Guest post by Carrice Quinnie
Holiday Tips for Divorced Parents
Being a divorce parent has its daily struggles. Holidays are no different, maybe more stressful. My older two girls have learned from an early age that they have to sides to their family – my side and their father’s side.
Even while married we split holidays between both families. My family would get Thanksgiving one year and his family would get Christmas or vice versa. After our divorce I tried to keep that same pattern. Even if their father would not be at his parent’s house, the girls still divided the holidays. They may have not been with their father, but they were around their other side of the family.
People ask me, “How is it so easy for you to let the girls go during the holidays?” I respond, “Because it’s not about me, it’s about them.” Our children are made from two different strands of DNA, not one. As mothers, we must let go of any resentment or unresolved feelings towards our ex and his family. Be confident as their mother. No one can take your place. Just as you can love more than one child, they will love more than one parent.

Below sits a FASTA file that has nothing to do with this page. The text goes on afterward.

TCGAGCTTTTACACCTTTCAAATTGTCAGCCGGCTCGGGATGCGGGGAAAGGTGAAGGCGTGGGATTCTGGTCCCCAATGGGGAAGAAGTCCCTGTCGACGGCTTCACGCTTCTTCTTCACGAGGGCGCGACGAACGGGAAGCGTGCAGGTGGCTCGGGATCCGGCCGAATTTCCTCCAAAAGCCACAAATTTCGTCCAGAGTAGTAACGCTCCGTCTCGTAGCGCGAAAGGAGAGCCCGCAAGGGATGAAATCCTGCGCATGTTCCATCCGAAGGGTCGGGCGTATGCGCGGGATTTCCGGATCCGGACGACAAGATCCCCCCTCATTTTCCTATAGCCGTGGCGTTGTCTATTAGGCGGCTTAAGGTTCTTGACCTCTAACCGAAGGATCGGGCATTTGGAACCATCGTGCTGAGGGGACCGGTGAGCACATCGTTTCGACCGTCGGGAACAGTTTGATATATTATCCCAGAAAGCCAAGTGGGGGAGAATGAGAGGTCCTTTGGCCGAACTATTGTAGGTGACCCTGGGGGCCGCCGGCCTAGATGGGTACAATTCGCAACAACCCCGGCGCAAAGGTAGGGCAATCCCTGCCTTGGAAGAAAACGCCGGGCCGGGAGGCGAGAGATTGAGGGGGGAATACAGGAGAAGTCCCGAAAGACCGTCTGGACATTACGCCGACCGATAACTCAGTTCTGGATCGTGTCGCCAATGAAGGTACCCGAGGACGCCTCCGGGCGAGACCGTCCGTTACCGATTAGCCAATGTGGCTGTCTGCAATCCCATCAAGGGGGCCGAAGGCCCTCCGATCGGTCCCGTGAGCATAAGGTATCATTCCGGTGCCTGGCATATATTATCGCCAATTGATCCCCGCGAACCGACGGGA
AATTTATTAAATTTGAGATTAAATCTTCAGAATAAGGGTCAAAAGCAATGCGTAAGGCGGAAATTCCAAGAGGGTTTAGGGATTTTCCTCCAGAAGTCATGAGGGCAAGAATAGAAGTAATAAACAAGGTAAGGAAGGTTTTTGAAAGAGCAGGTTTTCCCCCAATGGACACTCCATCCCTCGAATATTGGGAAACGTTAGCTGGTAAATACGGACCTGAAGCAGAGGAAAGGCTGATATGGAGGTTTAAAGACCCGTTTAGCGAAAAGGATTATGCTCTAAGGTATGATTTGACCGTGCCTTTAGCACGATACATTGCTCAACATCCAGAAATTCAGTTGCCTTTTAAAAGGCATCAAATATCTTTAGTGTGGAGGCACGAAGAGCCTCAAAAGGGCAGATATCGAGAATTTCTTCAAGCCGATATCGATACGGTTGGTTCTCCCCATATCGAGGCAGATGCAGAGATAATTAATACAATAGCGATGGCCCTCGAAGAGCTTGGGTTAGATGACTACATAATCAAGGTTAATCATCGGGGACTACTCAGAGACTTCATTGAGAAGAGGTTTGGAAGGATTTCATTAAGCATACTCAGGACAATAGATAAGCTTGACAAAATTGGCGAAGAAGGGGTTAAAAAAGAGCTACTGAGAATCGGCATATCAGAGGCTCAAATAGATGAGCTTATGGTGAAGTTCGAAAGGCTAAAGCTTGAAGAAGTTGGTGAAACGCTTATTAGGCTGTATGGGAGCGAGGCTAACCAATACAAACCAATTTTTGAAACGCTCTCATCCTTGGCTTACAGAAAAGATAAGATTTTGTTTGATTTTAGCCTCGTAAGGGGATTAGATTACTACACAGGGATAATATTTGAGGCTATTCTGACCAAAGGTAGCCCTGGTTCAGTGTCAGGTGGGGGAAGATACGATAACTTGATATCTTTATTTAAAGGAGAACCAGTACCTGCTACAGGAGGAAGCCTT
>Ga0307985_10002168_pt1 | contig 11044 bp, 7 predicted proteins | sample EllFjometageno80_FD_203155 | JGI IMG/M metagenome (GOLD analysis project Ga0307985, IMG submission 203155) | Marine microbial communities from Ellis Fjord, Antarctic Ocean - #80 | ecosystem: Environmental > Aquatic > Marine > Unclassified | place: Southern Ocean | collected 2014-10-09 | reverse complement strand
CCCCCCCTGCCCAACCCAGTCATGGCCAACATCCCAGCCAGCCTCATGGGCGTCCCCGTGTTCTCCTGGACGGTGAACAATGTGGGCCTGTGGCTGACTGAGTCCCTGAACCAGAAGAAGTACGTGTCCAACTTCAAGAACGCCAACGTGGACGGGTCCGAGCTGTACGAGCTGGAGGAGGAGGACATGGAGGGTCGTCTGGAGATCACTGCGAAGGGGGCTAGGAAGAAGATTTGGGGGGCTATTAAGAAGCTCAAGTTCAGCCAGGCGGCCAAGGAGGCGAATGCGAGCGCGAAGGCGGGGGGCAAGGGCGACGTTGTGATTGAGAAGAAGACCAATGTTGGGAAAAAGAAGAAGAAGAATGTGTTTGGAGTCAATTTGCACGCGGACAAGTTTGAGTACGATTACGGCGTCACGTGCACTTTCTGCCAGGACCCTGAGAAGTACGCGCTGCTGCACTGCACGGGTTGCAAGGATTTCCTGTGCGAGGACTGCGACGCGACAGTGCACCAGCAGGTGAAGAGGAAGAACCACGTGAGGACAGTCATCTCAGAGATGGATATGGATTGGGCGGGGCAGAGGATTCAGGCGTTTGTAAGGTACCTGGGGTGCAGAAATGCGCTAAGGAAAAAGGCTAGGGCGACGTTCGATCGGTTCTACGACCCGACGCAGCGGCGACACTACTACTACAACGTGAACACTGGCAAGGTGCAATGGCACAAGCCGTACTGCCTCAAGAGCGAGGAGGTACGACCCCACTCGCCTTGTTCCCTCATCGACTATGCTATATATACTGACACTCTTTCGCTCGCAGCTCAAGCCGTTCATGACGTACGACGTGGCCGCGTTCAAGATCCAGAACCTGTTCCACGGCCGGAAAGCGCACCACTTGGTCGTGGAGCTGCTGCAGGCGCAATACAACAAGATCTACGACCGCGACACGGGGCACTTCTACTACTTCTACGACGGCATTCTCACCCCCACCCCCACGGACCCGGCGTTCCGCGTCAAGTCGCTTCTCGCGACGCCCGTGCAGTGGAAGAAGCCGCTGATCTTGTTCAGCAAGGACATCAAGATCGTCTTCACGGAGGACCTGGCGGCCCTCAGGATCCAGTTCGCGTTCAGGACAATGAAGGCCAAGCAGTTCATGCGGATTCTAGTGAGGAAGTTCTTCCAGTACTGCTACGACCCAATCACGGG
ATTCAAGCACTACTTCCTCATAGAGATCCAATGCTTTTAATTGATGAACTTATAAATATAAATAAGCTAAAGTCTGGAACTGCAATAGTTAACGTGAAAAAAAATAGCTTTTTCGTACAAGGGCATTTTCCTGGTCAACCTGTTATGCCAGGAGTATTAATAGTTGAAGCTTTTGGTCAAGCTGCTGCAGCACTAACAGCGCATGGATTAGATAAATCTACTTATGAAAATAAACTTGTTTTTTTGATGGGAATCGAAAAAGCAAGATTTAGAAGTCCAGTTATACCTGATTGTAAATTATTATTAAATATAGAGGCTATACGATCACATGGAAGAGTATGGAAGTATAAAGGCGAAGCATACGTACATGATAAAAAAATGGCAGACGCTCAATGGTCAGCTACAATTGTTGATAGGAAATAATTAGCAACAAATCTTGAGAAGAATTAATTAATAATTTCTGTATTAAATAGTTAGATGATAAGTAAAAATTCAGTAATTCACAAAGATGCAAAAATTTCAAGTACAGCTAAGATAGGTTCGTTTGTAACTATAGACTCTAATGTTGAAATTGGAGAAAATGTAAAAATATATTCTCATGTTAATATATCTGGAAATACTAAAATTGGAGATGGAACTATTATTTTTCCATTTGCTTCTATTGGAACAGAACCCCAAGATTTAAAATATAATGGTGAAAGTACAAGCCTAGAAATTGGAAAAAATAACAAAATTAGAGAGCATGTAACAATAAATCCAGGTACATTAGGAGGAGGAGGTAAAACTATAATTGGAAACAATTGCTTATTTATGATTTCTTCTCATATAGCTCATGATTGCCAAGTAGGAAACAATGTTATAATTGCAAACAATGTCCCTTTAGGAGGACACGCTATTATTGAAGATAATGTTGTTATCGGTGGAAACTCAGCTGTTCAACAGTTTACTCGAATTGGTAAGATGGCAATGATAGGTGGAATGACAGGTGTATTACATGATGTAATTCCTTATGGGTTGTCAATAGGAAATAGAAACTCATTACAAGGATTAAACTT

The focus should be on the children and their betterment. If there are no risks of injury to the children; be open to experience a holiday without them. If this is a struggle, try to incorporate some sentiments into your mental rolodex.
Here are some holiday tips for divorced parents.
Plan in advice.
Before the holidays, communicate with your ex about his plans. Make a holiday schedule in advance. This may reduce any sudden holiday request from all parties involved.
Divide birthdays and holidays. Remember it is not about you, but the children. Their father was involved in the process of making them, so let him be involved in the process of celebrating their life.
Do not put kids in the middle.
Do not make them decide where they will spend their holidays. Picking one parent over the other may make them feel guilty. Remember they’re children. As parents we are the mature decision makers.
Do not over gift.
Never over compensate or try to “out do” your ex. Communicate with your ex about any gifts he may be giving to the children. The primary guardian may not want the children to get a puppy and they live in a two bedroom apartment. Both parents should always be respectable and discuss what gifts are acceptable.
The holidays are a time for families to come together and make cherished memories. Being away from the girls during the holidays is not depressing. It gives me the opportunity to love on myself, while they are away. I make plans to visit friends or make a solo appointment to the local spa and treat myself to a meal cooked by my favorite chef. I nourish myself, and the girls develop connections with their other selves. The family is not weaker by the separation, but stronger. I reunite replenished and the children have memories to connect the dots to become whole, mature women.